In some of those places the imperialists found hierarchies already in place, and eagerly co-opted them. Indian princes, African chieftains and Arab sheiks were wooed, intimidated or bribed into doing the Empire's work for it, with various degrees of success. Where local societies were at a more primitive level, as in Australia, a strenuous effort was made to import England's own hierarchy and impose it upon the white settlers. Sir Bernard Burke, who created the two bibles of domestic British snobbery, Burke's Peerage and Burke's Landed Gentry, followed them up with a third volume: Burke's Colonial Gentry. Fitzwilliam Wentworth of Sydney belonged to a family that, according to Burke, "is said by genealogists to have derived its designation in Saxon times."
All this was made visible by the extravagant employment of the British genius for theater — for uniforms, badges, braids, emblems, titles, plumed hats and other marks of rank, for statues and monuments, for parades and ceremonies, for the acting-out of empty but spectacular mass rituals, like the great durbars that punctuated the history of British India. What a show we British can put on! The anthem of the later Empire was a vocal version of Sir Edward Elgar's Pomp and Circumstance No. 1. It is still sung lustily every year at the last night of the "Proms" (the Promenade Concerts held at the Royal Albert Hall every year since 1895) — though this year, because that night fell on September 15th, Sir Edward's "rumbustious jollity" was felt to be inappropriate, and was replaced by the American national anthem.
Yet while all that pomp made the Empire a very impressive thing to look upon, circumstance was eating away at the foundations. The whole thing was, as Cannadine explains very masterfully, really just an escapist romantic fantasy, a flight from the horrors and uncertainties of urbanization and modernization into the slow rural rhythms, the comforting hierarchies, costumes and rituals of feudal Britain. Dining with his Indian princes, a Viceroy could forget the industrial unrest back home. The universal contempt for the Babu, the "educated native," blinded the eyes of the imperialists — all classes of them — to the rather obvious fact that these were the people they most depended on to run the show, and the ones who would ultimately inherit it. Meanwhile, the "white dominions" were filling up, as the old American colonies had, with people whose main motive in emigrating from Britain was not to plant the suffocating old feudal hierarchies on a foreign shore, but to escape from them!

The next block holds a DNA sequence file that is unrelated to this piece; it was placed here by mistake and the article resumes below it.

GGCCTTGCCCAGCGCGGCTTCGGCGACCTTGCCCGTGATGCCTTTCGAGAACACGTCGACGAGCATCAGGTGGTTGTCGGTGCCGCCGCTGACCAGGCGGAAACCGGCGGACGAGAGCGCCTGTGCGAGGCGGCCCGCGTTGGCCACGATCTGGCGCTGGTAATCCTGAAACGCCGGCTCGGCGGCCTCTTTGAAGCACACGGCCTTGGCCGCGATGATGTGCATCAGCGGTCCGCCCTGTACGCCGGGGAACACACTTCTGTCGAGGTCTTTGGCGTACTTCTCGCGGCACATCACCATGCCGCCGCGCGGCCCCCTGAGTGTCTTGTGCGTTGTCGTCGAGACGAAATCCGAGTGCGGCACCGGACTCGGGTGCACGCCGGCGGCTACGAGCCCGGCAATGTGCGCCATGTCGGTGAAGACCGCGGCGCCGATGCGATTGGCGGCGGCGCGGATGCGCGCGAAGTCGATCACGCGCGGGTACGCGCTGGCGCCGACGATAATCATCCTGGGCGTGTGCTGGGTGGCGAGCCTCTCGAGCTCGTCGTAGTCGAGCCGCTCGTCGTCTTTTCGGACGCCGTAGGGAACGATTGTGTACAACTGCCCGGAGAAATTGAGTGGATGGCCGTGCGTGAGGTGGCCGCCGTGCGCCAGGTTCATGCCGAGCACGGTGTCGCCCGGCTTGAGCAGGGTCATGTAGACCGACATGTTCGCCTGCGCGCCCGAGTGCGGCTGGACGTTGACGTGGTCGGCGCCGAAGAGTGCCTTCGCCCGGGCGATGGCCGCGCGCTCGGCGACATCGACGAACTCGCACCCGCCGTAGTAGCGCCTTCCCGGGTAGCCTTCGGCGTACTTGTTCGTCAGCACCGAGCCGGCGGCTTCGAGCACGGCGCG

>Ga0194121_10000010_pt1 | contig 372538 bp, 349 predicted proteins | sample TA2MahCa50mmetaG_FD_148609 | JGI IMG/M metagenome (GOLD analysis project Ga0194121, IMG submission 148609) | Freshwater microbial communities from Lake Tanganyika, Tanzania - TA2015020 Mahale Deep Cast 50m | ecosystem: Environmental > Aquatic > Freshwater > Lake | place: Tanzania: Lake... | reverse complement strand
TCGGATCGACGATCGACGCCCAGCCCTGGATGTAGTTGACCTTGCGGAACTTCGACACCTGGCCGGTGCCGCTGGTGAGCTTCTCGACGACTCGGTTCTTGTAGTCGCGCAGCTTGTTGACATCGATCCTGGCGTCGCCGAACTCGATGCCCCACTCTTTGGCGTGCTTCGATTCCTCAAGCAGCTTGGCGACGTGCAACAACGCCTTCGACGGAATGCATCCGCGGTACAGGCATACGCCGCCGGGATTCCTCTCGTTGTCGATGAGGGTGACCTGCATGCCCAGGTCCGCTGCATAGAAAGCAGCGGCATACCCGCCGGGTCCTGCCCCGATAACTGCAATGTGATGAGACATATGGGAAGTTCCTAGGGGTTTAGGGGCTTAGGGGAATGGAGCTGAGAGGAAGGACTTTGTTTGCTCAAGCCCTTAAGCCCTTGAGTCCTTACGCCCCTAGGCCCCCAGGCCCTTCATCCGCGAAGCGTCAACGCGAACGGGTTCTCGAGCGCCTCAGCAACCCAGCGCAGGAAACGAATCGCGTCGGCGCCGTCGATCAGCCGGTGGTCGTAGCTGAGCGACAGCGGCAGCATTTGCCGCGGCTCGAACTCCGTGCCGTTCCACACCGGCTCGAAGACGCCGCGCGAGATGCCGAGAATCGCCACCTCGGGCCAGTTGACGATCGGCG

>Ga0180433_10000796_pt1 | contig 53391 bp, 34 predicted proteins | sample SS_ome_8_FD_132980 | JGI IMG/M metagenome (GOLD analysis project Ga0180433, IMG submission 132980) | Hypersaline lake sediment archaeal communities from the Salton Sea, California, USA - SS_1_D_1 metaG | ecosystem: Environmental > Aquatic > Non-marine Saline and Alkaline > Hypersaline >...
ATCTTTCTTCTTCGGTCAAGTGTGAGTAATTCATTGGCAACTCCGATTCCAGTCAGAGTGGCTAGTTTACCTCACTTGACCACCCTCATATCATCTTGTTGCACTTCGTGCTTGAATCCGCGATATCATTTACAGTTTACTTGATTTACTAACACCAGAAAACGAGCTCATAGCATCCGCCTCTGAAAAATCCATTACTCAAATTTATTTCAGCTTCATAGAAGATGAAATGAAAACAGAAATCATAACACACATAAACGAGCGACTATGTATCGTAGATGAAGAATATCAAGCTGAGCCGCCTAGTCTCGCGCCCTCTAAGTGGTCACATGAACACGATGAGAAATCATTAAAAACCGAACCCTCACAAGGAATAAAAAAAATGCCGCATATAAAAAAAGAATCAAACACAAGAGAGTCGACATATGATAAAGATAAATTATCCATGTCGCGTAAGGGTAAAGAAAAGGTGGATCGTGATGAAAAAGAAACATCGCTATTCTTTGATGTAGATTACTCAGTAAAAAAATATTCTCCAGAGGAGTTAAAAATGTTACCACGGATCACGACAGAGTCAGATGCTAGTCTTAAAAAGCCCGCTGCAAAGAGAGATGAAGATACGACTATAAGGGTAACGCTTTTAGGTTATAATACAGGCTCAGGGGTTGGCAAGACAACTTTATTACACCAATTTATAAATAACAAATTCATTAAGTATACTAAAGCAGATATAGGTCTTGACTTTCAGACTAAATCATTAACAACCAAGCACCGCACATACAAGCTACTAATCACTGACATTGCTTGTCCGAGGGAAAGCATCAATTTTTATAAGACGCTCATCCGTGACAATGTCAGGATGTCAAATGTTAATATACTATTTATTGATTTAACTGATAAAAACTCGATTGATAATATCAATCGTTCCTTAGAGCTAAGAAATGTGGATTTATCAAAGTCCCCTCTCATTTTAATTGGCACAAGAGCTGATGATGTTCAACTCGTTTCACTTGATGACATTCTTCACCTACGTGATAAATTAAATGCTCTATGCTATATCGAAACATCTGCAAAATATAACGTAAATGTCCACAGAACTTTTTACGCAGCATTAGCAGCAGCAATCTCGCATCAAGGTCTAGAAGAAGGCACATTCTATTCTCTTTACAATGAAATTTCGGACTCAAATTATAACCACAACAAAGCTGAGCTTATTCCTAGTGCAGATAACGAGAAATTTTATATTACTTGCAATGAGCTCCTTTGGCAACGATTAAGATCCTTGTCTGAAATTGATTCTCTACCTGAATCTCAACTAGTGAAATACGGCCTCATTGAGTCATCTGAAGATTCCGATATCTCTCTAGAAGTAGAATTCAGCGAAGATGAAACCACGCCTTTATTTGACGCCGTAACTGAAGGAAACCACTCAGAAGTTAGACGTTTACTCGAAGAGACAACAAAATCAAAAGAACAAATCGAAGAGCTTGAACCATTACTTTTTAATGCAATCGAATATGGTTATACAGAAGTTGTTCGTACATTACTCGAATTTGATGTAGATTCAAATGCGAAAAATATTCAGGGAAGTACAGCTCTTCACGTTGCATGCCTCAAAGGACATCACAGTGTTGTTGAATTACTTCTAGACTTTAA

And so it all came to dust at last. David Cannadine does not spend much time in elegaics — for that we already have the wonderful and indispensable Morris books. He does, however, make some good points about how the hierarchical fantasies of the British ruling classes left their mark on the world we inhabit today. Their fascination with the dashing sheiks of Araby, for example, and their belief that they could strengthen, co-opt and modernize the native hierarchies of that part of the world, joined with their dislike of the thrusting, mercantile, urban Jews to create the pro-Arabist mindset that still bedevils the Foreign Office and generates miscalculations to this day. (A similar mindset haunts the U.S. State Department, too, but that is a different story.)
This is a lovely book, full of insights and unfamiliar perspectives. Were the rulers of Victoria's empire more snobbish, or more racist? They hardly knew the difference, for the common people of their own nation were very little less mysterious or threatening to them than the dark sullen masses of India or Africa. At least this much can be said, though, and David Cannadine says it: the snobbery diluted and tempered the racism. "It may be that hierarchical empires and societies, where inequality was the norm, were … less racist than egalitarian societies, where there was (and is?) no alternative vision of the social order from that of collective, antagonistic and often racial identities." On this, as on much else, he is provocative — and may very well be right.